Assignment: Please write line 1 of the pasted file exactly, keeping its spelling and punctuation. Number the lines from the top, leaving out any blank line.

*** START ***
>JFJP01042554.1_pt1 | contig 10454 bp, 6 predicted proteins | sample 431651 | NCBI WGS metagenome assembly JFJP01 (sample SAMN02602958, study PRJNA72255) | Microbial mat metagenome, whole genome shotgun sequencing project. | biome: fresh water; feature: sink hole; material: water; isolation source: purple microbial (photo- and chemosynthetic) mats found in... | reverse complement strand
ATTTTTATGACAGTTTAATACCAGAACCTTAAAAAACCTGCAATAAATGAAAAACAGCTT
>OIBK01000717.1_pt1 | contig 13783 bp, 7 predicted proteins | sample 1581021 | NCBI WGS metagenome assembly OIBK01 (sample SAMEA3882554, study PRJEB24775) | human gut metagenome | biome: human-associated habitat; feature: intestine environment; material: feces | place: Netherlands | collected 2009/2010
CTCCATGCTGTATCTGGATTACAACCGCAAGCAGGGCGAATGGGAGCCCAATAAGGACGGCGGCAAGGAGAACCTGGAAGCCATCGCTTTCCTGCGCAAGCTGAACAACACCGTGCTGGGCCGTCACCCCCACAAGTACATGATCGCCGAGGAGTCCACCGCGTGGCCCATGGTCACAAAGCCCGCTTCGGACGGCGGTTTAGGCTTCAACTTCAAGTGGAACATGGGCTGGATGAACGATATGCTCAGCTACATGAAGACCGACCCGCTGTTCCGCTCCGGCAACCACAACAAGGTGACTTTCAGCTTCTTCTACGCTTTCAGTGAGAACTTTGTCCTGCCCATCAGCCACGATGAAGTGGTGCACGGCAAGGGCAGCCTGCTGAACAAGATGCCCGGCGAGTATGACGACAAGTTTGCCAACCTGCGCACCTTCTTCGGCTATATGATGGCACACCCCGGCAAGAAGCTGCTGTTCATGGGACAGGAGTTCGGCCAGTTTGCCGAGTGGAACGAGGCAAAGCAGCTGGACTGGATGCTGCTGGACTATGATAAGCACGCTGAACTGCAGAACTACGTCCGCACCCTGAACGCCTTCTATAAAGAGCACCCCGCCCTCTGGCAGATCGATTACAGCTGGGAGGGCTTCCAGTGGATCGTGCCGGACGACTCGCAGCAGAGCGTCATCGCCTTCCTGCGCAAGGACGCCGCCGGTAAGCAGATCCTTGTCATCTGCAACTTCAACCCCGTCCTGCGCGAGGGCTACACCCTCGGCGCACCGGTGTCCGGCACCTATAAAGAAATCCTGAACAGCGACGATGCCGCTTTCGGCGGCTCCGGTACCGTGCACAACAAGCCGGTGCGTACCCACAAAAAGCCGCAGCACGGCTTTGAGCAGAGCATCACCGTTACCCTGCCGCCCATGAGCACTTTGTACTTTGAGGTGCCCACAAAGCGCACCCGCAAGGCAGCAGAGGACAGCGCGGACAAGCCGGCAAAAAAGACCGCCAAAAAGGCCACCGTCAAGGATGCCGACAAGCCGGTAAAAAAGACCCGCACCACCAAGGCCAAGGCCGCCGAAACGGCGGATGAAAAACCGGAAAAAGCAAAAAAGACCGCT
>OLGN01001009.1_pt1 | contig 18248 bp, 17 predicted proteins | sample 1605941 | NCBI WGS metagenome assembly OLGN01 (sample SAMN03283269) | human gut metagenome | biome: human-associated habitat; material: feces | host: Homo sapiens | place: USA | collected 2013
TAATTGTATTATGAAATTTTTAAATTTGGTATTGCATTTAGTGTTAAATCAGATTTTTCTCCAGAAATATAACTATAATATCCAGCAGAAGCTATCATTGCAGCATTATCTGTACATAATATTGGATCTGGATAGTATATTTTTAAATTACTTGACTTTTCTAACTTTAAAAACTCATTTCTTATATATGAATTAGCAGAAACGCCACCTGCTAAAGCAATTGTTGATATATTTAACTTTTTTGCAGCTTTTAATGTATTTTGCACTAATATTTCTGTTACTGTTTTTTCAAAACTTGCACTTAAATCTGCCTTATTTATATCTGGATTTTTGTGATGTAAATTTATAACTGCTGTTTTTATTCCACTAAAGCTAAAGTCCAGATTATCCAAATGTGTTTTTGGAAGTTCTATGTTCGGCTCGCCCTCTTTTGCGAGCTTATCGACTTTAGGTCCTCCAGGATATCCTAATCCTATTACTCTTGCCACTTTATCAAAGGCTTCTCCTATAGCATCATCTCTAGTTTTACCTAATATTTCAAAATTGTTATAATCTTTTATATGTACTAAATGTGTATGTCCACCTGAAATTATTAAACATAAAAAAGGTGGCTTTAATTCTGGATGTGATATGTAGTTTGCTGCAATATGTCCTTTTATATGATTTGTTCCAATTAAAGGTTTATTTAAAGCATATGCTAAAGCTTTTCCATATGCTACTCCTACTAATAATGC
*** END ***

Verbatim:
>JFJP01042554.1_pt1 | contig 10454 bp, 6 predicted proteins | sample 431651 | NCBI WGS metagenome assembly JFJP01 (sample SAMN02602958, study PRJNA72255) | Microbial mat metagenome, whole genome shotgun sequencing project. | biome: fresh water; feature: sink hole; material: water; isolation source: purple microbial (photo- and chemosynthetic) mats found in... | reverse complement strand